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To help us understand what happened during the Ice Age, Peter Ward takes us on a tour of other mass extinctions through earth's history. He presents a compelling account of the great comet crash that killed off the dinosaurs, and describes other extinctions that were even more extensive. In so doing, he introduces us to a profound paradigm shift now taking place in paleontology: rather than arising from the gradual workings of everyday forces, all mass extinctions are due to unique, catastrophic events. Written with an irresistible combination of passion and expertise, The Call of Distant Mammoths is an engaging exploration of the history of life and the importance of humanity as an evolutionary force.
"Carefully argued...an intelligent and compelling book."-THE OLYMPIAN, SEATTLE, WASHINGTON
"Ward deftly summarizes a large body of scientific literature, simplifying complex ideas for the general reader without condescension."-PUBLISHERS WEEKLY
"Did the overkill really happen?...Peter Ward deftly summarizes the arguments...Ward tells (the story) well."-THE NEW SCIENTIST
The Time Machine.- Heart of Darkness.- When Worlds Collide.- The Once and Future Kingdoms.- Wheel of Fortune.- The Hunger.- The Kill Curve.- The Lost World.- Nevermore.- The Smoking Gun.- Afterword: 3001.
Posted December 5, 2009
Everyone knows that the last ice age killed the mastodons and mammoths. Massive climate changes apparently altered their sources of food, the weather was difficult to adapt to and these mega mammals became extinct as a result of these powerful forces. But what if we are wrong in these assumptions?
Peter D. Ward instructs us to search elsewhere for the true culprit. To learn the truth, Ward leads us through several mass extinctions in Earth's history, the demise of the mightiest of dinosaurs and the unceasing advance of the Clovis people and other groups of early man. On every continent, the great mammals disappeared shortly after the arrival of man. Coincidence? The author does not think so.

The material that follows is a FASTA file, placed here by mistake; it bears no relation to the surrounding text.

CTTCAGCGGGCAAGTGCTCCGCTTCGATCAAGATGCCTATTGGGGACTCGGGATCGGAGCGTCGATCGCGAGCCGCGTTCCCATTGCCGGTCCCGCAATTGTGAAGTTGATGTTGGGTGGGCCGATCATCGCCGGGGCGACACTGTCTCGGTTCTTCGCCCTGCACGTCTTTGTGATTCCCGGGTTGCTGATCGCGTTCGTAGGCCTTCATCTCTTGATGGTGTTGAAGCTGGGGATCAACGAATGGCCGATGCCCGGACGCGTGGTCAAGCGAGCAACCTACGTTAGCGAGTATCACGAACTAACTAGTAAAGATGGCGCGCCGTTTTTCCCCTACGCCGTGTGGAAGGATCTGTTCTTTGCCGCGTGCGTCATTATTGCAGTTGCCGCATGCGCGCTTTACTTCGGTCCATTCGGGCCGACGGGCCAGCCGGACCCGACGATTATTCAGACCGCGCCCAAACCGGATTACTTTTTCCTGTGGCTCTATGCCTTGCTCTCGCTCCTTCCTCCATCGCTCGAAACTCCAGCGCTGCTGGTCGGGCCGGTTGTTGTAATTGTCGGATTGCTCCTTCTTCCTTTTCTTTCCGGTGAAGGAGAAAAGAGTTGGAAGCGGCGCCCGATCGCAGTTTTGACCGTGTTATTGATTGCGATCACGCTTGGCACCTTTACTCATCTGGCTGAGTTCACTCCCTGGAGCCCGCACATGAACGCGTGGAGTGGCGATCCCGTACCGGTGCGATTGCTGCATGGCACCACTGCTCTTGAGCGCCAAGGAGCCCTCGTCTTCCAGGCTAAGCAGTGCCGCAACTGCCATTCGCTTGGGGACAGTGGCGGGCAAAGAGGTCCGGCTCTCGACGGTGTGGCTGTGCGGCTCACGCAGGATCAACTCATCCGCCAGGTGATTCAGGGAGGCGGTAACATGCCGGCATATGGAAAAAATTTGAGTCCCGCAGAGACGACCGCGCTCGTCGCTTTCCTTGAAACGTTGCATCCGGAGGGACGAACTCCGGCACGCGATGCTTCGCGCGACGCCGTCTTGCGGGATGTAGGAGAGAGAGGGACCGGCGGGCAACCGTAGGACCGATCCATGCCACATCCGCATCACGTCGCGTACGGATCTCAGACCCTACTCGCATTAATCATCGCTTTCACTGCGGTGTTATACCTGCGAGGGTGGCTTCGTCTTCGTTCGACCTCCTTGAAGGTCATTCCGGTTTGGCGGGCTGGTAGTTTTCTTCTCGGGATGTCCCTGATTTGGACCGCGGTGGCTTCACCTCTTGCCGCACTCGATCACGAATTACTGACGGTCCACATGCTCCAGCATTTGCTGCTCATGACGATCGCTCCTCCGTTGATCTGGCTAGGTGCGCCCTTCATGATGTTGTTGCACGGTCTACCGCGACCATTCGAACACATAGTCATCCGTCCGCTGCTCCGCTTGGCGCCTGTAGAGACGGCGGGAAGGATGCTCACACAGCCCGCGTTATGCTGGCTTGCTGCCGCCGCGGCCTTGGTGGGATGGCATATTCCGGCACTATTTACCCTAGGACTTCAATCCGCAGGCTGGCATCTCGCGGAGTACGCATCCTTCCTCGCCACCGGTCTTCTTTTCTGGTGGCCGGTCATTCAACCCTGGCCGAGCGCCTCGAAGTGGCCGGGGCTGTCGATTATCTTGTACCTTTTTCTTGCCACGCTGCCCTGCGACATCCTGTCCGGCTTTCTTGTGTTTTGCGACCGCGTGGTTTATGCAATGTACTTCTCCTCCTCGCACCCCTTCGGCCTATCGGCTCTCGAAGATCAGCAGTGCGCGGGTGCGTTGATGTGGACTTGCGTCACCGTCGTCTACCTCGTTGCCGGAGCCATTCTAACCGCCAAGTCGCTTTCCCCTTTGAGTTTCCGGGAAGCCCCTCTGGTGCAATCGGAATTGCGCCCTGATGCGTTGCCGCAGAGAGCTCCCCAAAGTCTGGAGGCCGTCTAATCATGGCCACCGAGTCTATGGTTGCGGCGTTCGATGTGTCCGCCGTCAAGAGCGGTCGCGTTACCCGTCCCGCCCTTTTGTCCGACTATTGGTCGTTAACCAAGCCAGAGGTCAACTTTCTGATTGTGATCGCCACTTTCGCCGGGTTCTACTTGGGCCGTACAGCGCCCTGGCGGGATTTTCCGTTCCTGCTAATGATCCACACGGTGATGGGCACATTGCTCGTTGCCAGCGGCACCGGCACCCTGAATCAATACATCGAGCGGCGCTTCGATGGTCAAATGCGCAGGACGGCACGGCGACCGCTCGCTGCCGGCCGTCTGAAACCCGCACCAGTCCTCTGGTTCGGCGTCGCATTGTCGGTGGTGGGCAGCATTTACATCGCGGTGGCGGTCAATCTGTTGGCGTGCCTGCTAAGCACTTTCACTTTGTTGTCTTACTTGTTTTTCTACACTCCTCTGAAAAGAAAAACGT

On top of this, some species seem to go into "protective mode" if their survival seems unlikely. For example, when modern elephants are threatened, they produce less offspring, not more. They've even been known to shove juveniles away from shrinking waterholes so that the adult elephants may drink, thus helping to ensure the survival of viable males and females capable of continuing the species. Could ancient mega mammals have exhibited similar behavior? If waves of hunters were added to this sad equation, might not mammoths and other large creatures have reached the overkill threshold, the point from which their species could never recover?
If so, how does this bode well for our future and the continuation of hundreds of species into the next century or millenium? Is it already too late? Read on, dear reader, read on and discover the true villain in this modern day mystery.
Posted October 24, 2000
This was a great book. Everyone argues about what killed the dinosaurs, but this book takes a deep look at another great mystery - what killed off the ice age mammals. The findings are very interesting and somewhat shocking. The book is easy to read and really holds the reader's attention. This is a great book for anyone interested in ancient worlds or creatures, as well as man's impact on the world around us. I highly recommend it.Was this review helpful? Yes NoThank you for your feedback. Report this reviewThank you, this review has been flagged.